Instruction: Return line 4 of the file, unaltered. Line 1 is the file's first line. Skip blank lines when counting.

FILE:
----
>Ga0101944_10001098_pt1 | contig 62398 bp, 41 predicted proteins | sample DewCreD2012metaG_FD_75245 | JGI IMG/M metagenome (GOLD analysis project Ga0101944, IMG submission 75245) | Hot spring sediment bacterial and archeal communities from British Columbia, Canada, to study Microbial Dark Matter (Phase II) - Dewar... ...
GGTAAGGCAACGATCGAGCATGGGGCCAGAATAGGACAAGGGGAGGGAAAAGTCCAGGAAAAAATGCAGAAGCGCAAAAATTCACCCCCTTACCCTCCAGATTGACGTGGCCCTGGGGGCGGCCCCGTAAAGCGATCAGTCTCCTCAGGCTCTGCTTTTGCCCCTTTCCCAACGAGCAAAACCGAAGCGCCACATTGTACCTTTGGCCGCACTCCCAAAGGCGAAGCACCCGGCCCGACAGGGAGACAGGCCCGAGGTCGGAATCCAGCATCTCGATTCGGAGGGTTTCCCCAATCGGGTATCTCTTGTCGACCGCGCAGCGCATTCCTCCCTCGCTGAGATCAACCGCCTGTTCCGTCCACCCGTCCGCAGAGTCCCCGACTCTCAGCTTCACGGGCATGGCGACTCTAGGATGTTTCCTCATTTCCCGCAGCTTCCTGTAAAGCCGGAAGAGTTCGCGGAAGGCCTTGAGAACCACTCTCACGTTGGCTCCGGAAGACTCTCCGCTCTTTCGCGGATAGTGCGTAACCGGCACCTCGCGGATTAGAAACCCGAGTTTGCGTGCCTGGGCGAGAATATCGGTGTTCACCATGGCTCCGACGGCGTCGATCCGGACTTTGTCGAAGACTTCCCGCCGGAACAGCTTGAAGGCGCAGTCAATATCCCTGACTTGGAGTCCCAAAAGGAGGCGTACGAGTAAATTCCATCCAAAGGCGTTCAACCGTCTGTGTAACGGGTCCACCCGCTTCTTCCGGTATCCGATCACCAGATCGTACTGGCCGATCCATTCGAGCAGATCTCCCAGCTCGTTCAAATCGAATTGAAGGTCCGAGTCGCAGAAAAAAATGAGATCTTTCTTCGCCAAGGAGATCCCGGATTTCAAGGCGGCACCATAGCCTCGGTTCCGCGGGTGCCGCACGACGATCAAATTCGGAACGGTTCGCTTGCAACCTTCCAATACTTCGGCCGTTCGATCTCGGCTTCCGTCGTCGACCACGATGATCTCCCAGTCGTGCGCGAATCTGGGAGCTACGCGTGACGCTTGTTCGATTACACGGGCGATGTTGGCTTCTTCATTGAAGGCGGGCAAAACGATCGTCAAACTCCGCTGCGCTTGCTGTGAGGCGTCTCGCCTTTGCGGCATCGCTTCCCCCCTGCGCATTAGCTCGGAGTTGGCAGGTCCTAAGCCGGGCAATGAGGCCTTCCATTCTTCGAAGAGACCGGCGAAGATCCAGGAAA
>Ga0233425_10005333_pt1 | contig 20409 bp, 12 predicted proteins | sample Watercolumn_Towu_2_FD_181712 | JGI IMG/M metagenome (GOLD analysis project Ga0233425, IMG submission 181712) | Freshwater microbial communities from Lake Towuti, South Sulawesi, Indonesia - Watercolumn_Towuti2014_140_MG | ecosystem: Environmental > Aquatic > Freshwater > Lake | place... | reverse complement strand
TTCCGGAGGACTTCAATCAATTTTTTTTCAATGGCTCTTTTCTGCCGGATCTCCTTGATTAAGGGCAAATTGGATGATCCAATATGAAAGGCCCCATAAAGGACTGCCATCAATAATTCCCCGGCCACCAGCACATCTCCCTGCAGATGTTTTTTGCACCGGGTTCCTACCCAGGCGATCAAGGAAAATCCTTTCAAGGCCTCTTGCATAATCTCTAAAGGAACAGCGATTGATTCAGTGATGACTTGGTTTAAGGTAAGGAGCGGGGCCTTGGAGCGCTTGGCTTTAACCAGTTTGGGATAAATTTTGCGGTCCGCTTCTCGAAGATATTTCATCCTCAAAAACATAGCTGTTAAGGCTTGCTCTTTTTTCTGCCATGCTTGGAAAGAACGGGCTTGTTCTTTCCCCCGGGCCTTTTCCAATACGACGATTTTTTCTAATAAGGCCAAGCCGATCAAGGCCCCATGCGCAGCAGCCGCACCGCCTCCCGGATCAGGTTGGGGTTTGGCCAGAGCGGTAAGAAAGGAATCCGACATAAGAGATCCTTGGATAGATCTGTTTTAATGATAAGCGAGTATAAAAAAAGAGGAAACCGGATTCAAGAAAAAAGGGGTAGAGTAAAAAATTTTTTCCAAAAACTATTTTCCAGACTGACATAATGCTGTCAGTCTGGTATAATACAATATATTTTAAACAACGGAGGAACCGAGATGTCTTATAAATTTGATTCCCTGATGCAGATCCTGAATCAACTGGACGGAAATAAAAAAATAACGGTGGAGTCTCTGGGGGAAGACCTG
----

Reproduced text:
TTCCGGAGGACTTCAATCAATTTTTTTTCAATGGCTCTTTTCTGCCGGATCTCCTTGATTAAGGGCAAATTGGATGATCCAATATGAAAGGCCCCATAAAGGACTGCCATCAATAATTCCCCGGCCACCAGCACATCTCCCTGCAGATGTTTTTTGCACCGGGTTCCTACCCAGGCGATCAAGGAAAATCCTTTCAAGGCCTCTTGCATAATCTCTAAAGGAACAGCGATTGATTCAGTGATGACTTGGTTTAAGGTAAGGAGCGGGGCCTTGGAGCGCTTGGCTTTAACCAGTTTGGGATAAATTTTGCGGTCCGCTTCTCGAAGATATTTCATCCTCAAAAACATAGCTGTTAAGGCTTGCTCTTTTTTCTGCCATGCTTGGAAAGAACGGGCTTGTTCTTTCCCCCGGGCCTTTTCCAATACGACGATTTTTTCTAATAAGGCCAAGCCGATCAAGGCCCCATGCGCAGCAGCCGCACCGCCTCCCGGATCAGGTTGGGGTTTGGCCAGAGCGGTAAGAAAGGAATCCGACATAAGAGATCCTTGGATAGATCTGTTTTAATGATAAGCGAGTATAAAAAAAGAGGAAACCGGATTCAAGAAAAAAGGGGTAGAGTAAAAAATTTTTTCCAAAAACTATTTTCCAGACTGACATAATGCTGTCAGTCTGGTATAATACAATATATTTTAAACAACGGAGGAACCGAGATGTCTTATAAATTTGATTCCCTGATGCAGATCCTGAATCAACTGGACGGAAATAAAAAAATAACGGTGGAGTCTCTGGGGGAAGACCTG